In fairness, the plaintiff didn’t have a kick ass case to start with. In fact her case sucked. And we knew it. So this story might not be the most potent example of how preparation can make a difference in settlement negotiations. But it is a cautionary tale, because counsel was so out of touch with the facts that, even if his client had had a really good case, we still wouldn’t have paid much. His lack of preparedness made his client’s case weak, regardless of the facts or evidence.

*For example: the plaintiff’s employment was governed by a collective bargaining agreement. This was no secret. The agreement had been produced and referenced repeatedly in discovery, and the fact that plaintiff’s employment was so governed constituted a major component of our defense. When given his turn during the joint session of the settlement conference to articulate his client’s position, however, almost the first words out of my opponent’s mouth was a suggestion that “this was the first he’d ever heard” about any collective bargaining agreement. Just ridiculous.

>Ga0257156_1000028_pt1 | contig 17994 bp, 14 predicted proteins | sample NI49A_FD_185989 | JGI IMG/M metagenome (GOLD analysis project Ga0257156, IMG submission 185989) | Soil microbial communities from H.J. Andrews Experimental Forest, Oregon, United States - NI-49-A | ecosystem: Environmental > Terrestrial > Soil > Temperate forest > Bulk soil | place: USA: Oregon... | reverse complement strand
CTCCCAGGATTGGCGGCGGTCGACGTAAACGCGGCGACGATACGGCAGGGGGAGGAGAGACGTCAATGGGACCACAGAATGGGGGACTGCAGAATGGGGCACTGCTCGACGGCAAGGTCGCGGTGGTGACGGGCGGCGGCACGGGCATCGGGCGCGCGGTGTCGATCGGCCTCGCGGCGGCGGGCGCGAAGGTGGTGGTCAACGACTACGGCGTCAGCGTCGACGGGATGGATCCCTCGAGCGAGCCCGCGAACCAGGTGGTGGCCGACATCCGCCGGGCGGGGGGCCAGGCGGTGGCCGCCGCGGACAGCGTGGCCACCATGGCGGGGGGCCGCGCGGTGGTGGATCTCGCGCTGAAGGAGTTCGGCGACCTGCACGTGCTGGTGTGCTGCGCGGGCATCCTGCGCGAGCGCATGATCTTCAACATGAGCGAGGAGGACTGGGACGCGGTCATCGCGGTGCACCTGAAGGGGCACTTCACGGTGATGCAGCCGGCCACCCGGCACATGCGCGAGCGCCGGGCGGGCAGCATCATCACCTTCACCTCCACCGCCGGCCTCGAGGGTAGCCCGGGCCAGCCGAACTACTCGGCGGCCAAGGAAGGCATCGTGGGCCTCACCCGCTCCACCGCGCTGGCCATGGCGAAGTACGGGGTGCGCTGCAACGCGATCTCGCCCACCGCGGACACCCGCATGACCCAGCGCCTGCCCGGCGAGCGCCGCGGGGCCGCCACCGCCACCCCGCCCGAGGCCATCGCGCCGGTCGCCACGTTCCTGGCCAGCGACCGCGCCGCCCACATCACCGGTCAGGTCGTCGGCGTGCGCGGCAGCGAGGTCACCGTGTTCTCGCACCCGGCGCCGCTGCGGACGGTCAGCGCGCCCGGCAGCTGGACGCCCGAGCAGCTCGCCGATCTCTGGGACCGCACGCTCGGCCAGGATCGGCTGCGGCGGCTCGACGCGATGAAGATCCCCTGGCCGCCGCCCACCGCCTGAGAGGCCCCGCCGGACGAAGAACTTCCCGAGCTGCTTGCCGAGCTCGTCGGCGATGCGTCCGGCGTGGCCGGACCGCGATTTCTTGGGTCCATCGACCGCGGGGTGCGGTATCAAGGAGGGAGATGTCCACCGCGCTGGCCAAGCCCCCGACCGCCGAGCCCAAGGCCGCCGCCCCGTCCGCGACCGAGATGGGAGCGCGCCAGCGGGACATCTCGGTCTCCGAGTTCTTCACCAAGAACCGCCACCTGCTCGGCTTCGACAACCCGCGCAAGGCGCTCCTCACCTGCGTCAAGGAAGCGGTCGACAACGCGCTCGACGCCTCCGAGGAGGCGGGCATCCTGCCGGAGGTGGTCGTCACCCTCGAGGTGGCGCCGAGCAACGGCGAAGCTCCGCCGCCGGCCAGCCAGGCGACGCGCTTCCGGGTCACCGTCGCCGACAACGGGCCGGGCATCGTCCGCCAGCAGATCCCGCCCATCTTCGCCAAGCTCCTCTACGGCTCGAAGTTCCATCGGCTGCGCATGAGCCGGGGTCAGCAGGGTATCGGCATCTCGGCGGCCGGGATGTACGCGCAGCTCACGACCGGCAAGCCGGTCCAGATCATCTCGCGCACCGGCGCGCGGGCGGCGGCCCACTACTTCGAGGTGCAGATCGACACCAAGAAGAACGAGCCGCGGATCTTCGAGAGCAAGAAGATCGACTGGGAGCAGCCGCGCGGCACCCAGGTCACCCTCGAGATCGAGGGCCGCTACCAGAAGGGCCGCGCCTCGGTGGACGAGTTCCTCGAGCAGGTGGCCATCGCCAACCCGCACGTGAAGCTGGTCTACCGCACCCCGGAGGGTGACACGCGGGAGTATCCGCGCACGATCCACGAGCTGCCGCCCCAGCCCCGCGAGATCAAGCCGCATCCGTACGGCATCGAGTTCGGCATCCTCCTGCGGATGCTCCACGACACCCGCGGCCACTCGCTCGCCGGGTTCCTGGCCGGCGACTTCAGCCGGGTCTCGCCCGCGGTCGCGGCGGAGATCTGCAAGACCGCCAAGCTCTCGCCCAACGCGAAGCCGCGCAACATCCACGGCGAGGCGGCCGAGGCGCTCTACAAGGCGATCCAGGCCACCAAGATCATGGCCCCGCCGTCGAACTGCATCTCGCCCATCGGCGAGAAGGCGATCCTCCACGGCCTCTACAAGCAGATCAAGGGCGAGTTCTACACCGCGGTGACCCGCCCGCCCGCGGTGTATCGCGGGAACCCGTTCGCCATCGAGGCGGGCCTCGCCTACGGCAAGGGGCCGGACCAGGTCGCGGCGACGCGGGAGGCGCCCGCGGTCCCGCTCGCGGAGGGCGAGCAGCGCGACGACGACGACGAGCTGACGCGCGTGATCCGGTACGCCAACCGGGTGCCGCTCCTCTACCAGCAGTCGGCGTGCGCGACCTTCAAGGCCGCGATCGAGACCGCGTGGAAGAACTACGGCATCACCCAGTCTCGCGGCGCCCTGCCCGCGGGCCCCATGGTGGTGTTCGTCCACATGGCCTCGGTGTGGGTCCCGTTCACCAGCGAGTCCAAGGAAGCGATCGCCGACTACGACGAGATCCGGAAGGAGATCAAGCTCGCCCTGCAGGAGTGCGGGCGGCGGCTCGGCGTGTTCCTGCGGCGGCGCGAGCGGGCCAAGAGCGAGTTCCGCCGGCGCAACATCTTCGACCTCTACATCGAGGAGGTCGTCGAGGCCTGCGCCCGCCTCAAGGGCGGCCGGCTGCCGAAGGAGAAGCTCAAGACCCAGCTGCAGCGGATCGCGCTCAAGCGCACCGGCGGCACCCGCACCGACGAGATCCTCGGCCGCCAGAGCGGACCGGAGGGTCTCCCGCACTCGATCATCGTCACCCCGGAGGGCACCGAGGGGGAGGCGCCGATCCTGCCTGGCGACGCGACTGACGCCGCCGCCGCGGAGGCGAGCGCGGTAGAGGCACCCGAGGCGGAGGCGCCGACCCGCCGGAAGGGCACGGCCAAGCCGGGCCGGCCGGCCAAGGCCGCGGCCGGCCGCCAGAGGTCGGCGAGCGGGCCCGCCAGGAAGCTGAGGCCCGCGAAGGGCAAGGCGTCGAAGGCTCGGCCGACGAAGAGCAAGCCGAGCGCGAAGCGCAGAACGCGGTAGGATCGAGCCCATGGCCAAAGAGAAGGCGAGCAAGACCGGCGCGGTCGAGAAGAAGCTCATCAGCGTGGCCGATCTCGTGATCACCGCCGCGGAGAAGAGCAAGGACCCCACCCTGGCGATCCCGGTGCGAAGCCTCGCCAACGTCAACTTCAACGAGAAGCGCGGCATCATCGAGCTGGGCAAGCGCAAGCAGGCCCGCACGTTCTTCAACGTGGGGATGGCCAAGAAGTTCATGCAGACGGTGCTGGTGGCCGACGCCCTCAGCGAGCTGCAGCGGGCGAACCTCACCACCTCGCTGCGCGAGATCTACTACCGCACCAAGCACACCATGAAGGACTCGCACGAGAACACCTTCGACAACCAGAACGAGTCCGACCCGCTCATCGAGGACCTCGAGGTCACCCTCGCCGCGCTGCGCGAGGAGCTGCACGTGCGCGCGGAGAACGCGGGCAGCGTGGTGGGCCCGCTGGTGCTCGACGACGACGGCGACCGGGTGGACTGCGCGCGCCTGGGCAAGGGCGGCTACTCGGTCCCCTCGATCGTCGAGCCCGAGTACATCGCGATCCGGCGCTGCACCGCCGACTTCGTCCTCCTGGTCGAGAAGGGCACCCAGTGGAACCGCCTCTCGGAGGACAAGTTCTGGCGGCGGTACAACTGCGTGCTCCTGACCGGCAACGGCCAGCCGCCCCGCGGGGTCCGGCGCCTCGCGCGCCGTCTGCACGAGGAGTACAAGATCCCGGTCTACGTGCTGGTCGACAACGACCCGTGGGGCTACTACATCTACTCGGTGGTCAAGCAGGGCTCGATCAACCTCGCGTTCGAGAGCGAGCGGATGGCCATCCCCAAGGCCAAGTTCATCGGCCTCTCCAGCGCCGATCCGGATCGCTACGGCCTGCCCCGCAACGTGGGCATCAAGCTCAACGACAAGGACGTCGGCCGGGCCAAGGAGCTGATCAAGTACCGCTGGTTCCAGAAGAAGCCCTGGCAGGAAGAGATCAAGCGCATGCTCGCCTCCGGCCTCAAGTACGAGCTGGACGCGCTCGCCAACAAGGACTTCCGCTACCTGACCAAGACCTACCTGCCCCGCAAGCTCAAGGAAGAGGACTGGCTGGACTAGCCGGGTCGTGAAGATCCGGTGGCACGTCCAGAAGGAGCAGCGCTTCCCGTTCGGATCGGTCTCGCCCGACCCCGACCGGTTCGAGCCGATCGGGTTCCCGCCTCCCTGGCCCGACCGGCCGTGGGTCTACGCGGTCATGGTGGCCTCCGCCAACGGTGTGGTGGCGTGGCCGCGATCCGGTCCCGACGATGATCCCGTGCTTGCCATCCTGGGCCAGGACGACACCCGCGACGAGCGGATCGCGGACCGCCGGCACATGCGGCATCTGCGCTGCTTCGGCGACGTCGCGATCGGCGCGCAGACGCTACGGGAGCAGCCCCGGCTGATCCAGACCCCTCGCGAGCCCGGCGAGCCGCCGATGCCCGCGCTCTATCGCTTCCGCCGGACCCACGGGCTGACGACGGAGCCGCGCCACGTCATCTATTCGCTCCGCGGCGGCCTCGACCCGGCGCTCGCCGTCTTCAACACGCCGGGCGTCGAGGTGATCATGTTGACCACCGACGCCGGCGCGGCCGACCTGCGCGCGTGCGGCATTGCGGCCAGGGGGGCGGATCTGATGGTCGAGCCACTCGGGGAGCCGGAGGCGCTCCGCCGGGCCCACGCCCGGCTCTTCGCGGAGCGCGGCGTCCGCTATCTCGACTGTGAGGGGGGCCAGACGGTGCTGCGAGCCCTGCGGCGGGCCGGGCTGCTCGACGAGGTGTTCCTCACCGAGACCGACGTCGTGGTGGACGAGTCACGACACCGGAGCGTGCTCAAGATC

Killing Them Softly With Preparation

Having the time and inclination to prepare as much as necessary–even over-prepare–really is a great equalizer when it comes to the trial lawyer’s craft. I had the good fortune to practice for a brief time with a distinguished aviation trial lawyer, Lee Horton, who gifted to me a primer he wrote years ago to help young associates learn how to try a case. In the Preface to this primer, he wrote:

“Whatever success I have had as a trial lawyer has been based on the following very simple rules.  These are: 1. Recognizing that there are a lot of people smarter than I am, but only a few that can outwork me.”

I am saving the remaining 3 rules from his primer for future posts. But when I read this first rule I found it to be a comforting revelation. I rarely hold the opinion that I am the smartest guy in any room. But when I remind myself of this first “Horton Rule,” I am empowered with the notion that there is an additional X factor that I alone control: how much time and effort I devote to being the better prepared lawyer in the (court) room.